About The Women’s Choral Society of the University of Oslo (KSS)
Kvindelige Studenters Sangforening (KSS) – The Women’s Choral Society of the University of Oslo – was founded in 1895 and is the official female choir of the University of Oslo. Despite the advanced age, KSS is a young choir consisting of approximately 45 singers. As the world’s oldest academic female choir, KSS has played an important part in relation to the University and the women’s cause. Furthermore, KSS has been central in the lives of hundreds of choir-sisters who have been a part of and participated in this great musical community throughout the years.
During recent years, KSS has participated in many competitions, both domestic and abroad.
The Women´s Choral Society of the University of Oslo (KSS) is is more than 120 years old, and the choir has a long and rich history. As the World´s oldest academic female choir, KSS has played an important role, both for the university and for the women´s movement, while at the same time claiming its place in musical history, with its musical achievements and first performances of musical pieces. In addition, KSS has played an important role in the lives of hundreds of female singers, who have participated in this musical community throughout the years.
It all started on a fall day in 1895. The Norwegian Student Choral Society (DnS) was celebrating its 50th anniversary, and the three medical students Elise Holmboe, Kristine Munch and Louise Isachsen attended the anniversary concert. They were excited by the music they heard, and decided to found their own choral society, for female students. Choral singing was an important part of the academic life, and now that women finally had access to the university, it was about time that they had their own choral society as well. This led to the foundation of the Women´s Choral Society of the University of Oslo (KSS) on December 8th, only 13 years after the university had opened its gates to women.
However, it turned out to be a challenge to keep the choir alive. After all, the number of female students wasn´t particularly high at the time, and there was a precarious lack of repertoire for female choirs. But at the celebration of the University´s 100 year anniversary in 1911, 107 female students, dressed in white, stood on the stage at the National Theatre at the performance of the university cantata “the Light”. The Women´s Choral Society of the University of Oslo showed that it was here to stay, and set itself high goals for the future. The high ambitions demanded a great deal of commitment and work from the choir´s members, especially from the members of the choir board. One of the great driving forces for many years was Kristine Bonnevie, the first female professor of Norway.
A lot of the activities and events that the choir participated in during the first decades have become traditions that are still being maintained. KSS has its natural place when special events and big celebrations take place at the University, The choir was also present on occations where women were remembered and honoured, such as at the unveiling of the Camilla Collett monument in 1911. Now KSS sings by this statue in the Royal park, to honour Camilla Collett, every year on the National Day of Norway on the 17th of May. In addition, the choir has its own concerts and has participated in choir competitions and conventions, both in Norway and abroad. This has continued until today, and the later years KSS has asserted itself in several International choir competitions.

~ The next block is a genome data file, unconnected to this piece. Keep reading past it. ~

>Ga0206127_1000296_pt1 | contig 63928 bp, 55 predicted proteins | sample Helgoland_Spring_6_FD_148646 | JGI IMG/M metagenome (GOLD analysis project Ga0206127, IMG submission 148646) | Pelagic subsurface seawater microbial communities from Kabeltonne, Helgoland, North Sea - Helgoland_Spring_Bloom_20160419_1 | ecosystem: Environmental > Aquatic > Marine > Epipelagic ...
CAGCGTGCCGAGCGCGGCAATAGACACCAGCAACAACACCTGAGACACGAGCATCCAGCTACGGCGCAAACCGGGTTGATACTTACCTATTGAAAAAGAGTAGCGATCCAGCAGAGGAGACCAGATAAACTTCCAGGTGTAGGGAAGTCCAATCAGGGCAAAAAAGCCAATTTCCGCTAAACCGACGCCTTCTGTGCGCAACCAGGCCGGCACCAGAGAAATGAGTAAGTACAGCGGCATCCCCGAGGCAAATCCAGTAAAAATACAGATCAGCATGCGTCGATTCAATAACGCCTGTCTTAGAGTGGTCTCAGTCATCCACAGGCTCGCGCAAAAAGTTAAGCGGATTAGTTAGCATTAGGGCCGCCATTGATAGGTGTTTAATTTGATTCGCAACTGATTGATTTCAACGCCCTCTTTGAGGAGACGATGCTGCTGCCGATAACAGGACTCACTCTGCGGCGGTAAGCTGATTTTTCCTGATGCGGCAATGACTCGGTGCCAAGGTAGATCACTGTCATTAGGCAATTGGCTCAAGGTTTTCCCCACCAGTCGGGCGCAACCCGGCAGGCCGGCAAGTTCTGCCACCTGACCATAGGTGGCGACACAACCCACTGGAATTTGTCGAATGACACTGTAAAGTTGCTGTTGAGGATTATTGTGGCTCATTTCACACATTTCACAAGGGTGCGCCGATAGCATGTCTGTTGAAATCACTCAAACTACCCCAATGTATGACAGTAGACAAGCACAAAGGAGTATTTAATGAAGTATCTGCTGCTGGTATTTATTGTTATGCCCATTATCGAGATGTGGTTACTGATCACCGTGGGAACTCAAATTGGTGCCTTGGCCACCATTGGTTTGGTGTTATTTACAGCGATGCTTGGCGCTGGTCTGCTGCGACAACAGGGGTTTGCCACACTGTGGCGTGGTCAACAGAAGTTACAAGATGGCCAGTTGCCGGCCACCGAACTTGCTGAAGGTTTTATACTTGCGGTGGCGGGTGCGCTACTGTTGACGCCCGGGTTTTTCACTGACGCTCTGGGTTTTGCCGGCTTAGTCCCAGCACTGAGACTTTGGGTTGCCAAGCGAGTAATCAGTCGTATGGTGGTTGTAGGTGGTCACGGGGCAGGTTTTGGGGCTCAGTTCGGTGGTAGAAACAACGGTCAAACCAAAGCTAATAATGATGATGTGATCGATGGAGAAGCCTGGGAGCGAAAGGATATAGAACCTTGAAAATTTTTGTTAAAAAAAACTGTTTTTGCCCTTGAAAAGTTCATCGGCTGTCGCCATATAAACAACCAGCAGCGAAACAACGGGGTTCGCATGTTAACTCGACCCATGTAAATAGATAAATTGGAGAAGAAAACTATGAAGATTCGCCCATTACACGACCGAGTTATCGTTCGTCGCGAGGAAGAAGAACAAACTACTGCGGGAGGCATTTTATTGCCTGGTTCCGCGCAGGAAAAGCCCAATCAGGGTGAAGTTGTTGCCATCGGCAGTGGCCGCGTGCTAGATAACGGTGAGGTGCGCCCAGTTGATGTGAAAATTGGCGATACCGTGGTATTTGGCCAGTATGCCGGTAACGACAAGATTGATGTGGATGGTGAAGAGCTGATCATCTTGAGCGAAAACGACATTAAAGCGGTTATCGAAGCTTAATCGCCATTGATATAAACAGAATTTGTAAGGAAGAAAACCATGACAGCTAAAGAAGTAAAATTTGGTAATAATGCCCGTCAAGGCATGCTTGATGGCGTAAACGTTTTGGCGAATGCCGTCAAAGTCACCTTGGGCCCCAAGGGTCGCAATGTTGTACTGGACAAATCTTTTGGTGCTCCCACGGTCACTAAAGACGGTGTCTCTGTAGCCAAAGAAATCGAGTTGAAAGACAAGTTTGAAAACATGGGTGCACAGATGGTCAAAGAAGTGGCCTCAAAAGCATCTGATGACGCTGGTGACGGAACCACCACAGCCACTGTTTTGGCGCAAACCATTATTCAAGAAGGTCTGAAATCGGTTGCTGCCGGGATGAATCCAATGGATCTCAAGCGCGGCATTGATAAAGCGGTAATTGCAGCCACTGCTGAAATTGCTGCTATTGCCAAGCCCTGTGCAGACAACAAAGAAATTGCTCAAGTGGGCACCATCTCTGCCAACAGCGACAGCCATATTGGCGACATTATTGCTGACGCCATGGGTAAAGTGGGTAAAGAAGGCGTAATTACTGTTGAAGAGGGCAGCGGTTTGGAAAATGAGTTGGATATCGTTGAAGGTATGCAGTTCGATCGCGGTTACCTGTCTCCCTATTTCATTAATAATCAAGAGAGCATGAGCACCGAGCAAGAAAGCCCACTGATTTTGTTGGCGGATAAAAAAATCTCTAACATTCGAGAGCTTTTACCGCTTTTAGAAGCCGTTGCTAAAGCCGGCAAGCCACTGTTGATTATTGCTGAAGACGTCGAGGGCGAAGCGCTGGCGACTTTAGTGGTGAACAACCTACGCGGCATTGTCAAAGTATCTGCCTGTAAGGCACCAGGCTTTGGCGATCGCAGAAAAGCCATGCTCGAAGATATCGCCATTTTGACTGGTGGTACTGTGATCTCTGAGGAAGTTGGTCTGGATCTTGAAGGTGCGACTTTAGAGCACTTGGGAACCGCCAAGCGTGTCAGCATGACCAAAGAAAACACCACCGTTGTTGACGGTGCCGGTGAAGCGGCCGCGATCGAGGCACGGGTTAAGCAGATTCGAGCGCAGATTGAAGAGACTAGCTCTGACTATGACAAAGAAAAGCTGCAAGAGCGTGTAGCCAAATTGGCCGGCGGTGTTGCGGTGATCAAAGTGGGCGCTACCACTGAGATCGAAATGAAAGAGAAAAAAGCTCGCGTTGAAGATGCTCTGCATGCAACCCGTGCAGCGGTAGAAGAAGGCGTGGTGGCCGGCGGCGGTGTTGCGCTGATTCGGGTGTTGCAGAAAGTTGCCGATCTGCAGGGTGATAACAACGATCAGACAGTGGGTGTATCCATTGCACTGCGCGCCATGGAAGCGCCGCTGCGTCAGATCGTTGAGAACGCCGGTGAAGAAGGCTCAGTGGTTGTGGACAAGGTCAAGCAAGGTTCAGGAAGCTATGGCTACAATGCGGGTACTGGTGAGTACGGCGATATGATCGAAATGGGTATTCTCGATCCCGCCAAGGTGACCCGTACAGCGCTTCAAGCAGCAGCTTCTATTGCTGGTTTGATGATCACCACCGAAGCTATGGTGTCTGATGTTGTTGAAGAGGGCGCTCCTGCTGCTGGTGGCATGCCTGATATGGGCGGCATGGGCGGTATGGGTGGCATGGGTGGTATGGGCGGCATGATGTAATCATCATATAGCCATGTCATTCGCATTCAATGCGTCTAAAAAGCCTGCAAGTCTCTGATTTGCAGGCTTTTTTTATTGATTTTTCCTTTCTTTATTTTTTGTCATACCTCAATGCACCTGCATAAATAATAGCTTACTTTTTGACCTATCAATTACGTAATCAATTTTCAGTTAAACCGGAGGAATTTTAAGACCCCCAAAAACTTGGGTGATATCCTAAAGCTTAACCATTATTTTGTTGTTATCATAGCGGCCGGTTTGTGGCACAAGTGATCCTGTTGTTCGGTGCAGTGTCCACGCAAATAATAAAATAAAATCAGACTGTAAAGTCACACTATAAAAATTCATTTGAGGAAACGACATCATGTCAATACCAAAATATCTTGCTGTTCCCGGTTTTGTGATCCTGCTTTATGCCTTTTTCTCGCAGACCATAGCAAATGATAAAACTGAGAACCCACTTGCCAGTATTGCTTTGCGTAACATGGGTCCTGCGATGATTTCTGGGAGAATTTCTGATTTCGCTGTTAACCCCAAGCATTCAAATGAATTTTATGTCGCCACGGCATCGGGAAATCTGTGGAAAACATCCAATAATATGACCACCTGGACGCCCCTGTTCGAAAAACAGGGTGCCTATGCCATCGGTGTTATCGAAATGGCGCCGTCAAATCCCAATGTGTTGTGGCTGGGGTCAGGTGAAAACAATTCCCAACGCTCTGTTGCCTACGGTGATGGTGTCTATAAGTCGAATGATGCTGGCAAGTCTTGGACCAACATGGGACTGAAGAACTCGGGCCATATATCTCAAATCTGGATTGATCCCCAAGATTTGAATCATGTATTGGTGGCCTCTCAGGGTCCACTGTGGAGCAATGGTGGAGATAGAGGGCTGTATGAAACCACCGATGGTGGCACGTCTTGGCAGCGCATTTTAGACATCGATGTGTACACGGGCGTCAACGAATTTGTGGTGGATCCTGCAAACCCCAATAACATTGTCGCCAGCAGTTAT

The greatest tour experience the choir has had was supposedly the America tour in 1948. On the 9th of March 70 hopeful singers travelled across the sea on a tour that lasted for as long as 3 months. It hadn´t been difficult to recruit singers to sign up for the tour and put everything else aside. Close to 100 singers had signed up, so only the best singers were allowed to go, and the lucky ones who were selected would probably not regret the journey. After one of the concerts they could read the following in a review: “It is the best choral singing we have heard, and we don`t expect to hear anything better, this side of heaven."
Even if this kind of praise isn´t something the choir hears daily, it has been honoured with several honours and awards through the years. The joy of creating music, and to share musical experiences with others, has been the driving force. The music has at all times been at the centre, while new singers have come and gone. But for many of them KSS became an important part of their lives, not just during the time they were active singers, but also in the time afterwards. Lasting friendships have been formed, both for members who were only members for a short while, and for members who were members for decades.
At the 100 year anniversary concert of KSS in 1995 several singers on stage had been members of the choir for a lifetime. They had spent countless hours in the choir practicing, singing, volunteering and partying. What would happen when these women would retire from the choir? How would they manage to recruit new students, when there were so many competing student activities that they could chose from? It was eventually clear that there was no reason to worry; KSS today is an old and proud choir with long traditions, while at the same time being young and eager, looking ahead to new challenges and aspirations.